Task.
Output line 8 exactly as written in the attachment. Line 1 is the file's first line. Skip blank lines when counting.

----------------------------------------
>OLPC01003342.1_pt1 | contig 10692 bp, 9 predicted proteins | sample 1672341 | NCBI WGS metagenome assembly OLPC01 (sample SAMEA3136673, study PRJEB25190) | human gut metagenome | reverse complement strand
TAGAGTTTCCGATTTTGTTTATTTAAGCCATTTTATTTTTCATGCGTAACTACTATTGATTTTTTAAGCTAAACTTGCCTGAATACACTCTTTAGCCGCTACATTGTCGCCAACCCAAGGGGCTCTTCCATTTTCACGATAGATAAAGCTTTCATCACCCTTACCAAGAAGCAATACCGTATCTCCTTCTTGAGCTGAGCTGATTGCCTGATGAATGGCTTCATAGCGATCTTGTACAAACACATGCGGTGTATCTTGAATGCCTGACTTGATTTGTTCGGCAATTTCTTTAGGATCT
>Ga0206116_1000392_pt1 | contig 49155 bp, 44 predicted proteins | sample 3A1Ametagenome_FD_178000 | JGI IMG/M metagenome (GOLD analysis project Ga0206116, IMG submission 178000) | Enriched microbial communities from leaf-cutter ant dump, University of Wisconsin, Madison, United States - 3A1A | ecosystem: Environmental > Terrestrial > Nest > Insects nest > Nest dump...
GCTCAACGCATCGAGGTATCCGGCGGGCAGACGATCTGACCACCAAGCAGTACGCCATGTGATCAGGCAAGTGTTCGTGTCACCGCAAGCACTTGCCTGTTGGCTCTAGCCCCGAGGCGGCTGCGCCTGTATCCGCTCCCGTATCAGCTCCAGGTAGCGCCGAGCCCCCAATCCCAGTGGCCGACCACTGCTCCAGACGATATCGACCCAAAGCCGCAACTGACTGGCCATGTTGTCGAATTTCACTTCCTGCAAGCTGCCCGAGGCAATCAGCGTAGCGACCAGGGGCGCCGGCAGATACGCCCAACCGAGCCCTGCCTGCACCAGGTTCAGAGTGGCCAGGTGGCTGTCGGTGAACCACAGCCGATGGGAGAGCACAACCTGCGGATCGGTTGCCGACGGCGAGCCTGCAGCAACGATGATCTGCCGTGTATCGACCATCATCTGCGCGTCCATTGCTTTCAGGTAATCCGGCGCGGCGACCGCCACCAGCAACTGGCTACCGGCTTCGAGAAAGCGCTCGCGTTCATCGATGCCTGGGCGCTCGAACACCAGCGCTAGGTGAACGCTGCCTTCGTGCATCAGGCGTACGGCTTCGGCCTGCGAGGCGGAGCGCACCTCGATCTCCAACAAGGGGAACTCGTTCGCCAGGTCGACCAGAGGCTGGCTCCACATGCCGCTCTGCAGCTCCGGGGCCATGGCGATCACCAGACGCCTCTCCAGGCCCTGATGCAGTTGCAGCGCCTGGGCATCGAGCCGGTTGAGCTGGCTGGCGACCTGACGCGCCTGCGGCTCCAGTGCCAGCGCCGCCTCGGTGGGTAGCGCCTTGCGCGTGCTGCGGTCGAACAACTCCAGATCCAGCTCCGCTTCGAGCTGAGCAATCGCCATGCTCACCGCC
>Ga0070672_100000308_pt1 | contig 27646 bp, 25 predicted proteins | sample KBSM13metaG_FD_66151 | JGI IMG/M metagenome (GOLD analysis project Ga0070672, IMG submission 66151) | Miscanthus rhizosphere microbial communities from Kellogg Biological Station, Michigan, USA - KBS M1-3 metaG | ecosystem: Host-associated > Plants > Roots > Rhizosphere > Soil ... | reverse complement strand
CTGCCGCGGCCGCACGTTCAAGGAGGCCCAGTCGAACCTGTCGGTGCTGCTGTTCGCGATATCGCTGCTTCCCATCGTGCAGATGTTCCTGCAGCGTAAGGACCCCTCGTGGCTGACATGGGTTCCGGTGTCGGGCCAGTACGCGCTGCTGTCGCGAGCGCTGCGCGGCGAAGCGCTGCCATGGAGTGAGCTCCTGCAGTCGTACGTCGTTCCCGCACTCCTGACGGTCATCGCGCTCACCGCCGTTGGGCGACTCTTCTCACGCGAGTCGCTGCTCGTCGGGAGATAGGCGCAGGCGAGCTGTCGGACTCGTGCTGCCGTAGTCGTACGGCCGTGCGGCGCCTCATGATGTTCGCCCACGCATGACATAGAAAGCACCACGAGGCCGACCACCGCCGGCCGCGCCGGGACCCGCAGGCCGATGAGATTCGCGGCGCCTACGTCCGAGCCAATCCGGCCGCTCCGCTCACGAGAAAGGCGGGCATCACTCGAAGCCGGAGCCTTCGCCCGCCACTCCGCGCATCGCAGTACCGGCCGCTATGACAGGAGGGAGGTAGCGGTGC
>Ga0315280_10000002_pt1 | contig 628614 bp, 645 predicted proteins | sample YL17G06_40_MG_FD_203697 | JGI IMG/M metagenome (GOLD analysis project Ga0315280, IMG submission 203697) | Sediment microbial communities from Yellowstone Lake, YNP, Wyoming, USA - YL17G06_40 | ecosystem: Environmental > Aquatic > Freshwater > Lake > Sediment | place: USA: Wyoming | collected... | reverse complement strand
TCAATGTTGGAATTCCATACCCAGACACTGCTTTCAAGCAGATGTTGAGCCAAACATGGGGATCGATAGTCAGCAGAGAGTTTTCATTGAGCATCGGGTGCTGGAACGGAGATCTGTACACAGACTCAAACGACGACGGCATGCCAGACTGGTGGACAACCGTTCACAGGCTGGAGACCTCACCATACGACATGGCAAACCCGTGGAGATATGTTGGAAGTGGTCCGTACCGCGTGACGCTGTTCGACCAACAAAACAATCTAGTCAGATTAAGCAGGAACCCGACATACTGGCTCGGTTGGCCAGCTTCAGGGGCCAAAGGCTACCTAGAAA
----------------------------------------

TCAATGTTGGAATTCCATACCCAGACACTGCTTTCAAGCAGATGTTGAGCCAAACATGGGGATCGATAGTCAGCAGAGAGTTTTCATTGAGCATCGGGTGCTGGAACGGAGATCTGTACACAGACTCAAACGACGACGGCATGCCAGACTGGTGGACAACCGTTCACAGGCTGGAGACCTCACCATACGACATGGCAAACCCGTGGAGATATGTTGGAAGTGGTCCGTACCGCGTGACGCTGTTCGACCAACAAAACAATCTAGTCAGATTAAGCAGGAACCCGACATACTGGCTCGGTTGGCCAGCTTCAGGGGCCAAAGGCTACCTAGAAA